As a leader frequently involved in hiring decisions, I’m often asked by clients and competitors alike “Where do you find good people?” 

Candidly, finding good people has never been an issue. However, one key and overlooked group have been those that transition out of the military.  

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But, as technically competent as they are, veterans need our help to transition from military life into the civilian workforce in meaningful, measurable, lasting numbers. Military personnel often don’t have the social and professional networks within the industry, profession, and region in which they would like to work, so too often they take a job and do not build a career.

Personal networks can be key to professional success. We need to ensure that our veterans have the social capital to complement their intellectual capital. We need effective and efficient veteran outreach programs and educational endeavors that pull former service members into our professional ranks.

Veterans of the wars in Iraq and Afghanistan re-enter the workforce well versed in what the military calls “adaptive leadership” – resolving complex problems with multiple stakeholders when no single, immediately clear solution presents itself.  I’ve seen this attribute with our Deloitte former military members, who developed strong technical skills while working with leading edge military technologies, trained and led dozens—sometimes hundreds--of troops, and managed global procurement operations. Adaptive leadership under extreme pressure is an eminently valuable skill and easily transferable to the workplace.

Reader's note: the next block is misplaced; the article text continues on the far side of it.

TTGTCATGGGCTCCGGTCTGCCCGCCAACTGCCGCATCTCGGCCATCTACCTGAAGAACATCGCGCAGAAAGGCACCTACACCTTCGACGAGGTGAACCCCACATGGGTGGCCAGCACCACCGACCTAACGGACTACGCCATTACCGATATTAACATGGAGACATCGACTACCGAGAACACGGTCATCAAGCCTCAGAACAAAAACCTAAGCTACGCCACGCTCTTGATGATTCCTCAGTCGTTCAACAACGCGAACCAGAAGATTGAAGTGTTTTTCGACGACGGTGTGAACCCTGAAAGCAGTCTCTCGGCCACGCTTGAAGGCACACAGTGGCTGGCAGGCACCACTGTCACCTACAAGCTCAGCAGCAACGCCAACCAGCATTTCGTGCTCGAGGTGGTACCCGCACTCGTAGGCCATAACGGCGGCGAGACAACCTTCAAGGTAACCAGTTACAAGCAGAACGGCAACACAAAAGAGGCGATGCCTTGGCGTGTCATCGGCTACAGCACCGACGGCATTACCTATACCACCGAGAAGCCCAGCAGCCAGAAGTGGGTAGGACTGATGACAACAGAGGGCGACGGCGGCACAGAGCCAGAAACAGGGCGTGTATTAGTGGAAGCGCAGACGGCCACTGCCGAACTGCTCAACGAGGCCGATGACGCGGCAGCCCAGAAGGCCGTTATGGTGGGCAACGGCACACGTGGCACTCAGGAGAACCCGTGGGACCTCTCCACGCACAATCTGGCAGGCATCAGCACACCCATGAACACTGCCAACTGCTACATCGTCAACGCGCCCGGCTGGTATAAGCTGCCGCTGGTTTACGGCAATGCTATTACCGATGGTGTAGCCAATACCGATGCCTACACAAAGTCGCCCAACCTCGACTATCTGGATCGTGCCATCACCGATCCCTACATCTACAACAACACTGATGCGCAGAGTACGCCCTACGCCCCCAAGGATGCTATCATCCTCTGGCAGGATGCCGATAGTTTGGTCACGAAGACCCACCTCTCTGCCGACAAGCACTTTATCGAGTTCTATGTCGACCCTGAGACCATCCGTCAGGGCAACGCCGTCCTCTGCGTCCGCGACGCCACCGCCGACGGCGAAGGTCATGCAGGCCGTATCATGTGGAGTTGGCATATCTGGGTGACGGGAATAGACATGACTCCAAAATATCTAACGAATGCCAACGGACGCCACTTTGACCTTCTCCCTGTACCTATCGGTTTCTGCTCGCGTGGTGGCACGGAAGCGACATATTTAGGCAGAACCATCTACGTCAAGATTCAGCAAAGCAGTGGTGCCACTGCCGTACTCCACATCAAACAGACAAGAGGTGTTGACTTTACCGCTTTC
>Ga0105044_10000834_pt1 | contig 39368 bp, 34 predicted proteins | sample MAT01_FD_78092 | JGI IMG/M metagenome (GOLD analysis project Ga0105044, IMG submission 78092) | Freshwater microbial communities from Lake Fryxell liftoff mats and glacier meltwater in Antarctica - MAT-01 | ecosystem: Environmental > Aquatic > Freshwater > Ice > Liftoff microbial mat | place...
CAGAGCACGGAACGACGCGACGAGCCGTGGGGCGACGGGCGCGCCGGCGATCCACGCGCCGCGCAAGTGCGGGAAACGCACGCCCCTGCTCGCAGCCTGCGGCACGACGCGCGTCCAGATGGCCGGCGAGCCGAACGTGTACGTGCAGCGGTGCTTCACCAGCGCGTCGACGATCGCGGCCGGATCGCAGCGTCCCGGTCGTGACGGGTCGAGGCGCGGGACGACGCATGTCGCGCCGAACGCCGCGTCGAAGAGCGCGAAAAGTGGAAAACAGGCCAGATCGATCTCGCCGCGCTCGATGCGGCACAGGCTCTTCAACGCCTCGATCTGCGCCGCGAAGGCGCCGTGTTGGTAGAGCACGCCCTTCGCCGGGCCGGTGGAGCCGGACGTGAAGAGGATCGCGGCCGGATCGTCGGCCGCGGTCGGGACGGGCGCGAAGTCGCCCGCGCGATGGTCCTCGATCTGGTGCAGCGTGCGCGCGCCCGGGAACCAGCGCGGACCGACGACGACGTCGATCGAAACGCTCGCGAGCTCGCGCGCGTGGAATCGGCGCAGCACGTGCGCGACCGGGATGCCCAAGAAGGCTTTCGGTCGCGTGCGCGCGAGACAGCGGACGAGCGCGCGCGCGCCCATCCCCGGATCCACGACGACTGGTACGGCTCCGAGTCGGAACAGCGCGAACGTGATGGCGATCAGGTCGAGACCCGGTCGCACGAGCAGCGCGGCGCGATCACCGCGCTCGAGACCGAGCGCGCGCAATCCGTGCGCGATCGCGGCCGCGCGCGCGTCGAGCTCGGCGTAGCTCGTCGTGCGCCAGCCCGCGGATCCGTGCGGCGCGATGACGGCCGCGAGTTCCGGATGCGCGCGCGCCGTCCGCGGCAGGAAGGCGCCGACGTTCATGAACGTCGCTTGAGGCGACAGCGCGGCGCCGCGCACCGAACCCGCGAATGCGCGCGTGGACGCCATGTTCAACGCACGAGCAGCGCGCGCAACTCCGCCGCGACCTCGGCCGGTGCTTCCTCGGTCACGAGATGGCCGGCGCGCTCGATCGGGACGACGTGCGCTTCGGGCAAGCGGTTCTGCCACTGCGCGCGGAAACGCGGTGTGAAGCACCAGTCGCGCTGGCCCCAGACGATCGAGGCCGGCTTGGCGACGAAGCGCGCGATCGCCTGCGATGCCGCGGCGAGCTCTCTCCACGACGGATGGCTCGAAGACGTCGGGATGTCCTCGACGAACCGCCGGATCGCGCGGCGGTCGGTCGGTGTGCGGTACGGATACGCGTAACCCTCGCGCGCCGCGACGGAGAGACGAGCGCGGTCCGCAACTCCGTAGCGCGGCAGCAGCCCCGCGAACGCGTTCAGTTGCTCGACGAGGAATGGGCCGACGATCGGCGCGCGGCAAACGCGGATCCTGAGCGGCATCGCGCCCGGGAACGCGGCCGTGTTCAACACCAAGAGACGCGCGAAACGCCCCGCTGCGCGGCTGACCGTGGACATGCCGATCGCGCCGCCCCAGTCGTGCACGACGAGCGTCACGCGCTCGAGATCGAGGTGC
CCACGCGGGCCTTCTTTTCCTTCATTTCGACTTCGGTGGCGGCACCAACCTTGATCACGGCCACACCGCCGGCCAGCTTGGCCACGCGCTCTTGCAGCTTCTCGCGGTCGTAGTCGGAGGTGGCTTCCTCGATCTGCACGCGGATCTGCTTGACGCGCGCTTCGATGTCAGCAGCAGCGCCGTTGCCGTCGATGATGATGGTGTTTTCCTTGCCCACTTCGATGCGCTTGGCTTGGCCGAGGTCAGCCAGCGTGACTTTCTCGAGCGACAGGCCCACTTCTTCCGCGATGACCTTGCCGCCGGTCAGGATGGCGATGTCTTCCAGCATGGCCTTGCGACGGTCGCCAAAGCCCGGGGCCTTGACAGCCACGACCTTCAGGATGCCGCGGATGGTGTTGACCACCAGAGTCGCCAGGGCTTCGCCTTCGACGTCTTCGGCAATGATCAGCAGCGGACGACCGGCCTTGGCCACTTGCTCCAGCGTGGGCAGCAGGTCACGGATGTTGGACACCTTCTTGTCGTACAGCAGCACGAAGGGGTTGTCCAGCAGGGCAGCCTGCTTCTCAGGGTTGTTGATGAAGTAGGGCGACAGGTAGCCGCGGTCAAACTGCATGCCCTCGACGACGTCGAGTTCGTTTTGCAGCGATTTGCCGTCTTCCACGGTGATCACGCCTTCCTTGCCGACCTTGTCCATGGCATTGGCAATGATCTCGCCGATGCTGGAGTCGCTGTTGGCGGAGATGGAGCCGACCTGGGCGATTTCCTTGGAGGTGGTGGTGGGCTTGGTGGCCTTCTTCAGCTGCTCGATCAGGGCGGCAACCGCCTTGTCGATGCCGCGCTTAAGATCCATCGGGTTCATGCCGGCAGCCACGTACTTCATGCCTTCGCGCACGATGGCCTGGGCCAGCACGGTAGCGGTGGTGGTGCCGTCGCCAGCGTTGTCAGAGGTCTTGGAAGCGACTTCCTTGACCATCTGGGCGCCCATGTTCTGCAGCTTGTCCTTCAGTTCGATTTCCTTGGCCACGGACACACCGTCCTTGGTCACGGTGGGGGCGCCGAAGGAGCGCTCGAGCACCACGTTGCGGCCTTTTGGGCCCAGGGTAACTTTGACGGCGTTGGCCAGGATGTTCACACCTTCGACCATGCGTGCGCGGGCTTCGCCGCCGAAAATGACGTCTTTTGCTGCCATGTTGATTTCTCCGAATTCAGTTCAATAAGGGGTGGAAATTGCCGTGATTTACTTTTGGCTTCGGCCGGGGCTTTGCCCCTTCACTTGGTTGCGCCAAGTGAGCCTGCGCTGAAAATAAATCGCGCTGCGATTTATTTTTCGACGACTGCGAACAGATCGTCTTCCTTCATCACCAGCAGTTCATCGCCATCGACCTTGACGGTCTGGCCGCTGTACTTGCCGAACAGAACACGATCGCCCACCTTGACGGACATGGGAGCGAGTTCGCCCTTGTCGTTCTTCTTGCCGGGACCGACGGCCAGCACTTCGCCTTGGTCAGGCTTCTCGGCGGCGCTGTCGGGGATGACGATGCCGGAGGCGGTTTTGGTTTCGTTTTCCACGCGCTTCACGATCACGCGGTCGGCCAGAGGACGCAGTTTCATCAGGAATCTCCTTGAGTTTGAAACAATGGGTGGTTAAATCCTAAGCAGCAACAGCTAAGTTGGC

Military Appreciation Month in May serves as a reminder that year-round the corporate world needs to accept our mission to recruit, retain, and reward veterans who can offer our businesses so much.

That’s why Deloitte launched the Career Opportunity Redefinition & Exploration (CORE) Leadership Program for transitioning military members looking to work in the private sector. The program is specifically designed to help them translate their skills and experiences into a personal brand statement that will resonate in business environments. More than 95 percent of CORE participants who said they were actively looking for a job have found employment.  In June, we will host our newest class of 50 on what we call “Impact Day,” our national day of community service. It’s our way of giving back.

Less than one percent of this country has served in the military. While it may be impossible for those of us who didn’t serve to fully relate to those who did, we can all appreciate, value, and respect the leadership and experiences that members of the modern U.S. military have developed during their service.

As a U.S. business community, our goal should be to merge veterans’ passions and abilities into meaningful careers not just during Military Appreciation Month, but year-round.

Friedman is global COO, Deloitte Touche Tohmatsu Limited and U.S. COO & CFO, Deloitte LLP.